|Birth||(1910-06-11)11 June 1910 Saint-André-de-Cubzac, France|
|Birth Place||Saint-André-de-Cubzac, France|
|Death||(1997-06-25)(aged 87) Paris, France|
|Died At||Paris, France|
Events Occured in Scienctist Life
Jacques-Yves Cousteau, (, also UK: , French: ; 11 June 1910 – 25 June 1997) was a French naval officer, explorer, conservationist, filmmaker, innovator, scientist, photographer, author and researcher who studied the sea and all forms of life in water.
Cousteau also directed films, most notably the documentary adaptation of the book, The Silent World, which won a Palme d'or at the 1956 Cannes Film Festival.
He remained the only person to win a Palme d'Or for a documentary film, until Michael Moore won the award in 2004 for Fahrenheit 9/11.
Cousteau was born on 11 June 1910, in Saint-André-de-Cubzac, Gironde, France, to Daniel and Élisabeth Cousteau.
In 1930, he entered the École Navale and graduated as a gunnery officer.
In Toulon, where he was serving on the Condorcet, Cousteau carried out his first underwater experiments, thanks to his friend Philippe Tailliez who in 1936 lent him some Fernez underwater goggles, predecessors of modern swimming goggles.
Cousteau also belonged to the information service of the French Navy, and was sent on missions to Shanghai and Japan (1935–1938) and in the USSR (1939).On 12 July 1937 he married Simone Melchior, with whom he had two sons, Jean-Michel (born 1938) and Philippe (1940–1979).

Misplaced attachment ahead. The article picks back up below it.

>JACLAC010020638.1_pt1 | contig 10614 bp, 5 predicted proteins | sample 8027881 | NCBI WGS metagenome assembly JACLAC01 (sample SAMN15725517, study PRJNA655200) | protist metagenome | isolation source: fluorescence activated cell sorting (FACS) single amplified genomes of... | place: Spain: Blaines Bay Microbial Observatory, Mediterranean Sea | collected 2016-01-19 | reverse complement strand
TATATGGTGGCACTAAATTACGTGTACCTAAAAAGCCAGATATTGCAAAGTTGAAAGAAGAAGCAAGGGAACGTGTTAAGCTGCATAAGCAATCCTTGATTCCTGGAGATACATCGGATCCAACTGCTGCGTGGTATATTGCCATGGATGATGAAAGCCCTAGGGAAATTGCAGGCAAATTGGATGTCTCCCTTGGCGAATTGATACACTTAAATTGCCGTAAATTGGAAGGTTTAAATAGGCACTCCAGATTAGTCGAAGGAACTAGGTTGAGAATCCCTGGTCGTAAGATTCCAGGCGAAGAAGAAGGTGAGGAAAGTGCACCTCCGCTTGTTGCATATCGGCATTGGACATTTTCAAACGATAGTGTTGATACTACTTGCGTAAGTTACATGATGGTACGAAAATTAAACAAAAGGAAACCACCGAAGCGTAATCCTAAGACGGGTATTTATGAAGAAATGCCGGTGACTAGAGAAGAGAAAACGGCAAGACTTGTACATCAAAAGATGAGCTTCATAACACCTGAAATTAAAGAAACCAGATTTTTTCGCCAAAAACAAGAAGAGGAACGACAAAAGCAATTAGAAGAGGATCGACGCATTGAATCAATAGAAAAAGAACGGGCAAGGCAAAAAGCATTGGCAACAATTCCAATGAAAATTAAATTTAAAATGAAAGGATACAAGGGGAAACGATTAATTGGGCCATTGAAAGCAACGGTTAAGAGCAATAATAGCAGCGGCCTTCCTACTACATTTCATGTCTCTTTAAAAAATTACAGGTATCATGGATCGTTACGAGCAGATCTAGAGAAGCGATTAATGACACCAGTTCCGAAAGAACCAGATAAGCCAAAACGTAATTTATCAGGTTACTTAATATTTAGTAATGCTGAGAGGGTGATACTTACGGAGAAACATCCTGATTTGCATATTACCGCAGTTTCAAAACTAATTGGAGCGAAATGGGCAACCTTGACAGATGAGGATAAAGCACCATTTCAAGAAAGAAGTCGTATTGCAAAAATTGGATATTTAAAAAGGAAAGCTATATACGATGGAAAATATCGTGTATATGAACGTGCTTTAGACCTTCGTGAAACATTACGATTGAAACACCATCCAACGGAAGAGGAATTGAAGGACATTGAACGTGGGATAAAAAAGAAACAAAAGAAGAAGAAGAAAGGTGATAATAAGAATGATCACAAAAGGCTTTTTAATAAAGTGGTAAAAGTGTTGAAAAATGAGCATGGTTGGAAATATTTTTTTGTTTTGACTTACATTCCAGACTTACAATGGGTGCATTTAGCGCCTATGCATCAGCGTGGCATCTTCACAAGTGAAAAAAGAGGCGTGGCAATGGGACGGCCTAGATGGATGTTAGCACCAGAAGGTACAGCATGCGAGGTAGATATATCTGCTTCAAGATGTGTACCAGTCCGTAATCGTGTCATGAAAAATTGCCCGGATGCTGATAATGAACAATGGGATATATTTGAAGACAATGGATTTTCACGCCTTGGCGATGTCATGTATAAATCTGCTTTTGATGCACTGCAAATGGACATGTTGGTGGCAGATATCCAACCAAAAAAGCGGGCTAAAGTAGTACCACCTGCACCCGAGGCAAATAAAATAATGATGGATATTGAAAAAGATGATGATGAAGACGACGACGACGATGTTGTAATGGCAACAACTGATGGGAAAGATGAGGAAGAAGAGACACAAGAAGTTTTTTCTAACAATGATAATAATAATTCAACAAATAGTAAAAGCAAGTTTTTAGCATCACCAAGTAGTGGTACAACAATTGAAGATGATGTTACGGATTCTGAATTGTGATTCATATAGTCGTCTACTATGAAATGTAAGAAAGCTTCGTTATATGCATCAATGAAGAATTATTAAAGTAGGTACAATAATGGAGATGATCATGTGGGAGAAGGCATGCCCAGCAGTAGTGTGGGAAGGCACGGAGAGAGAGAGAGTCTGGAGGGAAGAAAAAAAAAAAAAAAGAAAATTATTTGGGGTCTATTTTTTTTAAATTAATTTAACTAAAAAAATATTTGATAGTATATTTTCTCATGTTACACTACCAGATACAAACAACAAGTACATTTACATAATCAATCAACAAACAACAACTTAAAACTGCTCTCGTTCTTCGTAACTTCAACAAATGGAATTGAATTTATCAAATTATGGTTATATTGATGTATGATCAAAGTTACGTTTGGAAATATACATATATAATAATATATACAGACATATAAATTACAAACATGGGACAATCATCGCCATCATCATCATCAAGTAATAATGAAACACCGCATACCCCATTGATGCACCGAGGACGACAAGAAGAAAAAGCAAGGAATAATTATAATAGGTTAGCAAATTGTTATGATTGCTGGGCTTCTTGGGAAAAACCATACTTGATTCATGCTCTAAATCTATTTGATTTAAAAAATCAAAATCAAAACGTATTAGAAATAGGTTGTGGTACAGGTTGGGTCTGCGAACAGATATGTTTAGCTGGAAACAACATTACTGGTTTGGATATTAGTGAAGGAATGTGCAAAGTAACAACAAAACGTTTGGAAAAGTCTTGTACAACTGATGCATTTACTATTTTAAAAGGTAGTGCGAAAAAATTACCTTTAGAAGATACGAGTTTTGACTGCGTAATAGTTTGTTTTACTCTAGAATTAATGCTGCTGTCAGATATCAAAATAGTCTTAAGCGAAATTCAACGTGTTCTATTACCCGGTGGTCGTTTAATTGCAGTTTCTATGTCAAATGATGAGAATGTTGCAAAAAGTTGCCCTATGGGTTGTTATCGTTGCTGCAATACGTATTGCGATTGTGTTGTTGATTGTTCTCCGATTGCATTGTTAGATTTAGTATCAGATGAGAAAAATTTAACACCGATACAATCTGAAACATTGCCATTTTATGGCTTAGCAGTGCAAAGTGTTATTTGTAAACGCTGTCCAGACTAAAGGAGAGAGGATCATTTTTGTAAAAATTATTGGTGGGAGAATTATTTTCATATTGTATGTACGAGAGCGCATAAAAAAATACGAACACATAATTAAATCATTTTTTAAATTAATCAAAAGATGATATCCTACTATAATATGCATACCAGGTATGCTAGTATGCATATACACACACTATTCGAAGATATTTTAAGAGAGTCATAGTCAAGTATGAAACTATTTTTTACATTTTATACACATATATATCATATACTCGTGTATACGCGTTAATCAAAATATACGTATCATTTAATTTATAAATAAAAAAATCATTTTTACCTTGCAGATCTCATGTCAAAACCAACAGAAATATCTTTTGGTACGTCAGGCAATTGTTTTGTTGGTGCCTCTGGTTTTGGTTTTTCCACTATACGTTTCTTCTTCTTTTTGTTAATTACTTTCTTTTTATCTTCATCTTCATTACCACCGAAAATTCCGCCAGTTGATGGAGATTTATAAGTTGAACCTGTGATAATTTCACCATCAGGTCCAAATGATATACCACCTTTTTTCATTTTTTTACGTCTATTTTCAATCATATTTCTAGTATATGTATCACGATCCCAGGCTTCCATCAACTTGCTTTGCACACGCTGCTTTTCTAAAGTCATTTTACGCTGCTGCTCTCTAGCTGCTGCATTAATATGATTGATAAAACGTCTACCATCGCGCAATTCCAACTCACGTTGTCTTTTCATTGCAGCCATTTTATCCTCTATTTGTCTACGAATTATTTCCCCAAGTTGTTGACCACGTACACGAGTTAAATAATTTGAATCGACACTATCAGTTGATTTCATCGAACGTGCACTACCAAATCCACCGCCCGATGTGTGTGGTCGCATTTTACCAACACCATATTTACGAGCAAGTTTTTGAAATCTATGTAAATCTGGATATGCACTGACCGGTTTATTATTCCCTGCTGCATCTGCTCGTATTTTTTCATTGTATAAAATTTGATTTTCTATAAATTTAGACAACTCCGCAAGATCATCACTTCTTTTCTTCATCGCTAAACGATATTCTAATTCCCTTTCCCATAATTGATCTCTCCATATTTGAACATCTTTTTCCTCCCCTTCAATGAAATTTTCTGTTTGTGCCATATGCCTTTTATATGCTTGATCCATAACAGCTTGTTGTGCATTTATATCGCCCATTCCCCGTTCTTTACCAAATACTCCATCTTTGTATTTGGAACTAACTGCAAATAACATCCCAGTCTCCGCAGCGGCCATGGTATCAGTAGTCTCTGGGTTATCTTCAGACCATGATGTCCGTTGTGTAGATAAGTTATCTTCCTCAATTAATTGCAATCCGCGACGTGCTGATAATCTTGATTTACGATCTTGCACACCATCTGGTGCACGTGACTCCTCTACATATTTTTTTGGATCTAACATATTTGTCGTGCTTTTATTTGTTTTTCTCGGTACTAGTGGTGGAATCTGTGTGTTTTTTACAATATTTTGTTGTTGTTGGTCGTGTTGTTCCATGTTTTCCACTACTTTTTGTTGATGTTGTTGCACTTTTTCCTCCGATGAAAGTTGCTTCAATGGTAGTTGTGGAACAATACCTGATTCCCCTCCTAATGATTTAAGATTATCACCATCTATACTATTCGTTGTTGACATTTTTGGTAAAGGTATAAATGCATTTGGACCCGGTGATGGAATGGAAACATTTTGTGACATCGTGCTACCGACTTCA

In 1991, one year after his wife Simone's death from cancer, he married Francine Triplet.
They already had a daughter Diane Cousteau (born 1980) and a son, Pierre-Yves Cousteau (born 1982), born during Cousteau's marriage to his first wife.
After the armistice of 1940, the family of Simone and Jacques-Yves Cousteau took refuge in Megève, where he became a friend of the Ichac family who also lived there.
The two neighbors took the first ex-aequo prize of the Congress of Documentary Film in 1943, for the first French underwater film: Par dix-huit mètres de fond (18 meters deep), made without breathing apparatus the previous year in the Embiez islands in Var, with Philippe Tailliez and Frédéric Dumas, using a depth-pressure-proof camera case developed by mechanical engineer Léon Vèche, an engineer of Arts and Measures at the Naval College.
In 1943, they made the film Épaves (Shipwrecks), in which they used two of the very first Aqua-Lung prototypes.
At that time, he kept his distance from his brother Pierre-Antoine Cousteau, a "pen anti-semite" who wrote the collaborationist newspaper Je suis partout (I am everywhere) and who received the death sentence in 1946.
However, this was later commuted to a life sentence, and Pierre-Antoine was released in 1954.
During the 1940s, Cousteau is credited with improving the Aqua-Lung design which gave birth to the open-circuit scuba technology used today.
According to his first book, The Silent World: A Story of Undersea Discovery and Adventure (1953), Cousteau started diving with Fernez goggles in 1936, and in 1939 used the self-contained underwater breathing apparatus invented in 1926 by Commander Yves le Prieur.